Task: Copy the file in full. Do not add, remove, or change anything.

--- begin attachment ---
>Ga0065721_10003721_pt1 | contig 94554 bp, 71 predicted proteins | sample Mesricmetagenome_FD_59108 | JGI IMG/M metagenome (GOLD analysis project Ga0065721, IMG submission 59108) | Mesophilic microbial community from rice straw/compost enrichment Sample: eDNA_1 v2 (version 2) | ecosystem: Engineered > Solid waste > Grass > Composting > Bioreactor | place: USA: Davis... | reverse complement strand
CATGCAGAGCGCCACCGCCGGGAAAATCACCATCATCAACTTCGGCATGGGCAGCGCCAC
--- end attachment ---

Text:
>Ga0065721_10003721_pt1 | contig 94554 bp, 71 predicted proteins | sample Mesricmetagenome_FD_59108 | JGI IMG/M metagenome (GOLD analysis project Ga0065721, IMG submission 59108) | Mesophilic microbial community from rice straw/compost enrichment Sample: eDNA_1 v2 (version 2) | ecosystem: Engineered > Solid waste > Grass > Composting > Bioreactor | place: USA: Davis... | reverse complement strand
CATGCAGAGCGCCACCGCCGGGAAAATCACCATCATCAACTTCGGCATGGGCAGCGCCAC